A number of extinct insects have been given the sinister ‘hell ant’ moniker – including the Haidomyrmex cerberus, which had curious L-shaped mandibles.
But researchers from the New Jersey Institute of Technology have revealed a new hair-raising creature found inside amber, dating back 99 million years.
According to the study, the hell ant, known as Linguamyrmex vladi, hunted and defended itself in ways which differ dramatically from modern ants.
The insect, which turned up in amber mined in Myanmar, displayed rather terrifying ‘weaponry’ around its head.
This included a clypeal horn, or paddle, probably reinforced by metals such as calcium, zinc and iron, usually held in the bodies of insects.
It’s thought the fortified horn was used together with scythe-like mandibles to “pin and potentially puncture soft-bodied prey.”
Dr Phillip Barden, lead author of the study, told RT.com that the reinforcement of the horn would have stopped it from being damaged as the ant’s fast-snapping jaws slammed closed.
“The paddle-horn does appear to contain either increased density or metal reinforcement, as suggested by X-ray imaging,” he said.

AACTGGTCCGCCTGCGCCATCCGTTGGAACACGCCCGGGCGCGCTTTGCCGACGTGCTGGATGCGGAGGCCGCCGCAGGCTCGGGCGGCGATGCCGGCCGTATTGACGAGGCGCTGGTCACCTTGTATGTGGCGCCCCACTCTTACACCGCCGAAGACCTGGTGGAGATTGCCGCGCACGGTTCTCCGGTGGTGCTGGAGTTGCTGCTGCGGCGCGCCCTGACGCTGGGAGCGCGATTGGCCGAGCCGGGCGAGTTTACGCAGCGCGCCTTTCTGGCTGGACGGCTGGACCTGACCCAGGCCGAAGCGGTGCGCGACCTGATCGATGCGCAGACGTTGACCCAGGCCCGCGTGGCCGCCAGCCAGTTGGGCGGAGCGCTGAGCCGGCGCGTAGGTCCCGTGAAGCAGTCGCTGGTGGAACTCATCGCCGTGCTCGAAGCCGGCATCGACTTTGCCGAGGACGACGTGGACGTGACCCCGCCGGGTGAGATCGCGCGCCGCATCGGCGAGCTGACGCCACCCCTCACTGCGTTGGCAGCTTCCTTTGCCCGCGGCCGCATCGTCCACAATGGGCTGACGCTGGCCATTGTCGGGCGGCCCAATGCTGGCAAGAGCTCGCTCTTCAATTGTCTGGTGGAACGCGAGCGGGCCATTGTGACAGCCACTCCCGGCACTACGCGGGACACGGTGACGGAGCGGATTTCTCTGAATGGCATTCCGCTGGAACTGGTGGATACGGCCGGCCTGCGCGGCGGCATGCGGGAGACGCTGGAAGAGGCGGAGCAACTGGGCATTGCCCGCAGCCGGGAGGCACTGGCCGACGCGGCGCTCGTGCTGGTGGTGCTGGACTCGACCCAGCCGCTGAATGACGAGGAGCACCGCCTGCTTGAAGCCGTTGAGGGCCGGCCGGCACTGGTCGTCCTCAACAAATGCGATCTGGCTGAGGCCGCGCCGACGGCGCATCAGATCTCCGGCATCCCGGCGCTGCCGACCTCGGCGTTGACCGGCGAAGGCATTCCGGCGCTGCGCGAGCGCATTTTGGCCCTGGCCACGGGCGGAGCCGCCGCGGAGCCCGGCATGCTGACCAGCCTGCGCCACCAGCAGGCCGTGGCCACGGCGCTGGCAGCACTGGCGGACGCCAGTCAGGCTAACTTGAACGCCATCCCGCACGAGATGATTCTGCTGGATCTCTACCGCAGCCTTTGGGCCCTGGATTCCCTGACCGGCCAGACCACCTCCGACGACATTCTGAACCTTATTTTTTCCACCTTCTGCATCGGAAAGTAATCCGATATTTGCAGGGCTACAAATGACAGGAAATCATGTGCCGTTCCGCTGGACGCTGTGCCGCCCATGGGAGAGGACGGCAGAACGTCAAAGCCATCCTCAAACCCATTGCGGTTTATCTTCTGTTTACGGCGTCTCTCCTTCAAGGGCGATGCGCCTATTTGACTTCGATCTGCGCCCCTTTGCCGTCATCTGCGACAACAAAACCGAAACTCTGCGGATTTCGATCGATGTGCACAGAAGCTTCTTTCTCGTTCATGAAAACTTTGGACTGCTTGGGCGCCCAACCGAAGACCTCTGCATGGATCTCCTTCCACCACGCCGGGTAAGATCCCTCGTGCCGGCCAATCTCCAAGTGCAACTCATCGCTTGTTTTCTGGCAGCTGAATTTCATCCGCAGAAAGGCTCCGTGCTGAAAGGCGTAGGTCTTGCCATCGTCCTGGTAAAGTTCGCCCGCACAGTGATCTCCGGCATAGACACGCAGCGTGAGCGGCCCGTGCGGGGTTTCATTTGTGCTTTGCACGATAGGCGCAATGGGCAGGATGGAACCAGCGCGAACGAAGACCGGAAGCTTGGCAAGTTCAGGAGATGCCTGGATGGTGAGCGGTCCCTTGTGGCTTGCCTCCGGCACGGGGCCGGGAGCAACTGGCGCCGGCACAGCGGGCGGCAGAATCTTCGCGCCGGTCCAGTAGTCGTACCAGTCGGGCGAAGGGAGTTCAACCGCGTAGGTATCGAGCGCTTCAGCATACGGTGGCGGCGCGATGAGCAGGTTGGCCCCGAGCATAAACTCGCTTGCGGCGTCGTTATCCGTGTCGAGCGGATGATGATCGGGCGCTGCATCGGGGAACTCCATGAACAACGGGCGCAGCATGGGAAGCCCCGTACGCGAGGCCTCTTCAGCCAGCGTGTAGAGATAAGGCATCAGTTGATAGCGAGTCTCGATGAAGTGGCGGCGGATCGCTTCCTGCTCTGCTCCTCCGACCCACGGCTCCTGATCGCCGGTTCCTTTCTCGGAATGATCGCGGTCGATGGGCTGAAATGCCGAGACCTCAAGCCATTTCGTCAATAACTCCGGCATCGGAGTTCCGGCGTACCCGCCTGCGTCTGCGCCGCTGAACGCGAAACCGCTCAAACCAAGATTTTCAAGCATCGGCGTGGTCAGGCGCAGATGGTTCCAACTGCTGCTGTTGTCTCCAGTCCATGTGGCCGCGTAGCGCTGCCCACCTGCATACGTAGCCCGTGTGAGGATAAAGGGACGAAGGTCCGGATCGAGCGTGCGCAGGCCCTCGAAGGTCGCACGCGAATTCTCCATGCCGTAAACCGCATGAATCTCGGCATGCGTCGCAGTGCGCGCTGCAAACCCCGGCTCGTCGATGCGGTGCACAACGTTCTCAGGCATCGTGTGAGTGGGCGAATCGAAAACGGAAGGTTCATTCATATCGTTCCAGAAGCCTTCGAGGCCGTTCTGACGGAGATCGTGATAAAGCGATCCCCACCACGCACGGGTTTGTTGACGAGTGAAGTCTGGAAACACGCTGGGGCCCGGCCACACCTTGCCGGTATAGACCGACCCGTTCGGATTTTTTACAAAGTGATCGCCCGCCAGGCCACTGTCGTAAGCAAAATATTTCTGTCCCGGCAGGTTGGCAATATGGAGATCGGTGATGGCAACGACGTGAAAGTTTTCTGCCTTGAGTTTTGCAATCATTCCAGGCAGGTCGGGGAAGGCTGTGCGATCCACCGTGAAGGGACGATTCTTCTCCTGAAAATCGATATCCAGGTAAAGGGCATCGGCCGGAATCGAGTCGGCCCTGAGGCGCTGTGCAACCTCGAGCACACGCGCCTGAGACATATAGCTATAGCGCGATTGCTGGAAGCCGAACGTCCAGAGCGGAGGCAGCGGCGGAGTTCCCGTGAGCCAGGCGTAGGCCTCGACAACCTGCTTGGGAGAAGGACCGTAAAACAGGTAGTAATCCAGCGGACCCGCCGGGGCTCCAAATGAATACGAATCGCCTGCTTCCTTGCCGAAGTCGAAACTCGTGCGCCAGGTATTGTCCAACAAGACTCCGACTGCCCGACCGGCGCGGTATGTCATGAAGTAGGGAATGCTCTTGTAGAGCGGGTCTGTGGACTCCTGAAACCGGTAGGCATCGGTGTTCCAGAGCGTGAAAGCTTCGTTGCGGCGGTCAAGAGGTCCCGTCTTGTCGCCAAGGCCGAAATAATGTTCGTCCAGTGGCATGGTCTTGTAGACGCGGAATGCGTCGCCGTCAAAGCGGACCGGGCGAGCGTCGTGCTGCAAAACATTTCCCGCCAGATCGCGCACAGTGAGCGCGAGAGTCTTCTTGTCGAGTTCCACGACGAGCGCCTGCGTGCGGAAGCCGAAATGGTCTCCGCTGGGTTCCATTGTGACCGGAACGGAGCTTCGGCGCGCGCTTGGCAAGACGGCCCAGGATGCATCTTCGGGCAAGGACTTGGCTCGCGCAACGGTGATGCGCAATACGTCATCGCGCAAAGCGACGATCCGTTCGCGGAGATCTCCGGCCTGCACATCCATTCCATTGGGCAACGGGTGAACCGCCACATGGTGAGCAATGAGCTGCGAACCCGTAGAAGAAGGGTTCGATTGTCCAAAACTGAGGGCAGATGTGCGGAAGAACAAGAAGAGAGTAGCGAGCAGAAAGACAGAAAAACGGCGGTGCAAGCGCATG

“As the mandibles would snap closed to capture prey, the reinforcement would prevent the scythe-like mandibles from damaging the paddle-like horn.”
The ferocious looking ant is likely to have died out during the Late Cretaceous and Paleocene period (K-Pg period).
“The exact cause of their extinction is unknown, however it is interesting to note that hell ants are known from three fossil deposits worldwide – Myanmar, France and Canada, ranging in age from 99 to about 78 million years ago,” Barden added.
“While these ants most probably went extinct sometime around the K–Pg boundary, along with non-avian dinosaurs, 65 millions years ago, they nevertheless appear to have been widely distributed and existed for at least 20 million years or so.”